Rebellion of Religion in Hungary in the 17th Century

The Decade of Sorrows of

The Protestant Churches in Hungary

In the 17th Century

Translated by Henry Fischer

  The question behind the bloodbath unleashed by the Hapsburgs (especially Leopold I) against the Lutherans and Reformed, was whether it was in response to a political rebellion rather than the religious issue in terms of the ongoing Counter Reformation in Hungary.

In the last thirty years of the 17th century, at the time that England freed itself its Absolute Monarch through the Puritan Revolution and became a model for other European nations, in two other nations, Absolutism joined forces with the Counter Reformation in France and Hungary in an all out attack and assault on Protestantism.  The Revocation of the Edict of Nantes in France in 1685, which led to the imprisonment and sending to the galleys of the Hugenot pastors, the mass flight of Protestant refugees across the Rhine and into Holland, the torture and massacre of those who refused to recant ordered by Louis XIV, had all been preceded by the same methods by Leopold I in Hungary from 1671-1681, who also happened to be his political arch-enemy.

The “Decade of Sorrows”, resulted in a much smaller number of Protestants in Hungary, but a Protestantism steadfastly faithful, which had survived and lived through this time of testing in the face of the dual thrust of the Emperor and the Roman Church.  In the second half of the 17th century, Hungary was divided into three parts.  The central region had been in the hands of the Turks since 1541, with Buda as its capital.  The eastern region, Transylvania was a duchy ruled by a Hungarian Count who was a “protectorate” of the Turks.  The remaining western region was under the lordship of the Austrian line of the Hapsburgs, who also “ruled” the Holy Roman Empire and who hoped to drive out the Turks and reclaim the territories as a united Hungary under their control.

By the end of the 16th century the vast majority of the population in all three regions had gone over to the Reformation, in the western region they were primarily Lutheran and the eastern region was mainly Reformed.  Roman Catholicism in the Hapsburg lands had become a minority.  The bishops placed their hopes in the Hapsburgs to support the Counter Reformation and infiltrated the Royal Chambers and Offices of the administration in Vienna.  They first targeted the Hungarian magnates (upper nobility) in the first half of the 17th century and promised them a role in the liberation of Hungary from the Turks and part of the spoils if they “returned” to the Roman Church.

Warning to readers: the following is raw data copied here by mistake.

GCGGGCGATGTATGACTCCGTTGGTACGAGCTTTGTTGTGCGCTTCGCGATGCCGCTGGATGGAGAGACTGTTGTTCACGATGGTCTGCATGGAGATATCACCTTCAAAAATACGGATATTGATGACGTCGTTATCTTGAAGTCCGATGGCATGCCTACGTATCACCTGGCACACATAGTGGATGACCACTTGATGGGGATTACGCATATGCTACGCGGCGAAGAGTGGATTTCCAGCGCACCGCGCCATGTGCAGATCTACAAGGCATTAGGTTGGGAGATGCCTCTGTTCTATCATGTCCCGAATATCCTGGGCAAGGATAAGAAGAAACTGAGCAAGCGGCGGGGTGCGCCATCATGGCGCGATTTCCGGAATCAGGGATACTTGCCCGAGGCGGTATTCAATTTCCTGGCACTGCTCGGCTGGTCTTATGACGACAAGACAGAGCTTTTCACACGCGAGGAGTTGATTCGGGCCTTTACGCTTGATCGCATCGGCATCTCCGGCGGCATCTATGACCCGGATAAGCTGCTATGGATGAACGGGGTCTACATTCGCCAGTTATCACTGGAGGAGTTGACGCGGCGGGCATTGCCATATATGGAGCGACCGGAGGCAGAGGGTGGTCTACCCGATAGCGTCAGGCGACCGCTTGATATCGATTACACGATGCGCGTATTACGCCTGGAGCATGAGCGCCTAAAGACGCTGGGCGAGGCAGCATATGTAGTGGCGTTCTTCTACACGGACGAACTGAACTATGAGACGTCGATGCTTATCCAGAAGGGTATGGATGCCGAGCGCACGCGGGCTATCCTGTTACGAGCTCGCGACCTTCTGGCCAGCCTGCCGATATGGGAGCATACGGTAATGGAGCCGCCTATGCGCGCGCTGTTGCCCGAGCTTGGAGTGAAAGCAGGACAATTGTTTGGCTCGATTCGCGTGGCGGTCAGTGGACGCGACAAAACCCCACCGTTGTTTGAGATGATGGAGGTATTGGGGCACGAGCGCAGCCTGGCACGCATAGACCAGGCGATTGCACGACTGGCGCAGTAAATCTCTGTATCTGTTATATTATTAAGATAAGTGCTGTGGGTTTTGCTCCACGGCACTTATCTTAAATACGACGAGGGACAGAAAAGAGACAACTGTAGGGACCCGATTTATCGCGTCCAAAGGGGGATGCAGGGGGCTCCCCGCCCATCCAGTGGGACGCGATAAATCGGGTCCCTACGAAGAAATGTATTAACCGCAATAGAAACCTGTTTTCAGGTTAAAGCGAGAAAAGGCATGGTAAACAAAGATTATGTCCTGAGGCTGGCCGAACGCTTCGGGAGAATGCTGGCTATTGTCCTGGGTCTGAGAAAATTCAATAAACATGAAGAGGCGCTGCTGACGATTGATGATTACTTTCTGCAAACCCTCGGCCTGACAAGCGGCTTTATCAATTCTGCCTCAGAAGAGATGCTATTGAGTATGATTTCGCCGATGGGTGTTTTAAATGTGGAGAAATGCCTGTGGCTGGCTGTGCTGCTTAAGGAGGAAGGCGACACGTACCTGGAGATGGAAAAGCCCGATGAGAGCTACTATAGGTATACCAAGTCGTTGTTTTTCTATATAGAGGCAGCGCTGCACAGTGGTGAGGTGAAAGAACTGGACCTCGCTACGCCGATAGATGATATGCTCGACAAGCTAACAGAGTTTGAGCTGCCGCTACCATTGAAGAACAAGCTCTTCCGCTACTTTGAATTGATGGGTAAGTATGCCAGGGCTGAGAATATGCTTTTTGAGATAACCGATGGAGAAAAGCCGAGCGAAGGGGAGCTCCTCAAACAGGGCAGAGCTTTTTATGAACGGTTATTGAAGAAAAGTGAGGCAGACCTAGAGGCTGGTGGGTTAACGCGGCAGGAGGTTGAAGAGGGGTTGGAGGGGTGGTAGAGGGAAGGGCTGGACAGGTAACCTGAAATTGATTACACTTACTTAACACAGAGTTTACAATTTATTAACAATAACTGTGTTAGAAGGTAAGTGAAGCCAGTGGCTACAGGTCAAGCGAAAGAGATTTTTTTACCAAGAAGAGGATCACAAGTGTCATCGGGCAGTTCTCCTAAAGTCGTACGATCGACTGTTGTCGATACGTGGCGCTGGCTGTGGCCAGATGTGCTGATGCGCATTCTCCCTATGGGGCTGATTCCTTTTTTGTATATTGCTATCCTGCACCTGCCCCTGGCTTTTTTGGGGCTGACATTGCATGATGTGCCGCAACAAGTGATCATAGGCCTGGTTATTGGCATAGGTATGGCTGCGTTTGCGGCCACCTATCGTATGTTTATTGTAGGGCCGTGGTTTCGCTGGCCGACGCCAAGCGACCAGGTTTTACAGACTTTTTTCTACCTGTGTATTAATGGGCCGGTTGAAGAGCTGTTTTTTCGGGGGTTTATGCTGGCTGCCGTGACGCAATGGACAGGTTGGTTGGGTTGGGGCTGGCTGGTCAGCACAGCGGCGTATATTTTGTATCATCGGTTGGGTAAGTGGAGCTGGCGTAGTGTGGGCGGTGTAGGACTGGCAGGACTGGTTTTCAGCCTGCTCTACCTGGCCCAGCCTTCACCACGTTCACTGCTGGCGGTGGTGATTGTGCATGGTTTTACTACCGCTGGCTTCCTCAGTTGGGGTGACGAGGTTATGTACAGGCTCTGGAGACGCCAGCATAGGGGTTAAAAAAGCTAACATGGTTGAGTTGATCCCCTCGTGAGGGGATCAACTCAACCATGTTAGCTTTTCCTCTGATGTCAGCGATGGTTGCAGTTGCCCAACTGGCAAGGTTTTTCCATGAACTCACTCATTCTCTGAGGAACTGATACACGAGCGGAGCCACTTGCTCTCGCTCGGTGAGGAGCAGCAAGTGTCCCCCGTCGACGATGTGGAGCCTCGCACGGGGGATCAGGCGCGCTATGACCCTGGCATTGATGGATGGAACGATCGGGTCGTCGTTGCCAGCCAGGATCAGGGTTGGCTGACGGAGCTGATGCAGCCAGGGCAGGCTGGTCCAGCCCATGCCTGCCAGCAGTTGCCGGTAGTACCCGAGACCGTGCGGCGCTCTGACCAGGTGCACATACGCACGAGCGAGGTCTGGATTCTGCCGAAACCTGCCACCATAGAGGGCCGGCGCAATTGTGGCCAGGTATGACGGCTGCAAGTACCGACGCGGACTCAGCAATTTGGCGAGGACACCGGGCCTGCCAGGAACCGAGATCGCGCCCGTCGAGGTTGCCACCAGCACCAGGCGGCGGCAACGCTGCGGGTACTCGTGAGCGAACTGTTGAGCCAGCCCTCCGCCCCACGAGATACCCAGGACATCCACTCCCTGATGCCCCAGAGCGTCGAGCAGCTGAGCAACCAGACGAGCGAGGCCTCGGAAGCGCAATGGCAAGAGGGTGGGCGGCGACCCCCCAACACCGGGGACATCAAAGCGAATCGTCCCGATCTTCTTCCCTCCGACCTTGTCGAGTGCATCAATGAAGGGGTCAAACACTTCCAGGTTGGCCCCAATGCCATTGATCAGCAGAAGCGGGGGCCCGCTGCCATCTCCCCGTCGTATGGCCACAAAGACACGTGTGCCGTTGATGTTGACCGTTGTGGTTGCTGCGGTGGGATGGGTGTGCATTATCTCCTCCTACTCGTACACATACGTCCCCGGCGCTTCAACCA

But the lesser nobles and gentry and the populations of the towns clung to their Protestant faith and waited to be delivered from the Hapsburgs and the Turks under the leadership of the Count of Transylvania and establish a national state of their own as they had known it in the Middle Ages.

The Hapsburgs were not content with the conversation of the Hungarian aristocracy, they wanted to establish absolute rule over the Magyars…eliminating the rights of the Landtag, freedom from taxes, and control the nation economically and militarily.  This led to alliances between Roman Catholic magnates, Protestant lesser nobles and even some Roman Catholic bishops who were jealous to preserve their former rights.  Catholic magnates, who held the highest clerical and civil offices, secretly pledged themselves to work for the downfall of the Hapsburgs and won the support of the majority of the nobles and sought assistance both from France and the Turks.  The three secular magnates, all of whom were Roman Catholics, Zrinyi, Frangepan and Nadasdy (Slovak) were put on trial in 1671.  The participants in the conspiracy from the lower nobility fled to Transylvania and their lands and estates were confiscated.  The Viennese Court suspended all forms of “home rule” for Hungary and placed the military in power, whose first measure was raising taxes twenty fold, half of which was to be paid by the nobles who had always been tax free throughout their history.  Besides the taxes, which could be looked upon as atonement, the damages inflicted by the occupation forces of the Hapsburgs on the oppressed civilian population drove the peasantry to utter despair and they lived in constant fear…the first phase of the Counter Reformation.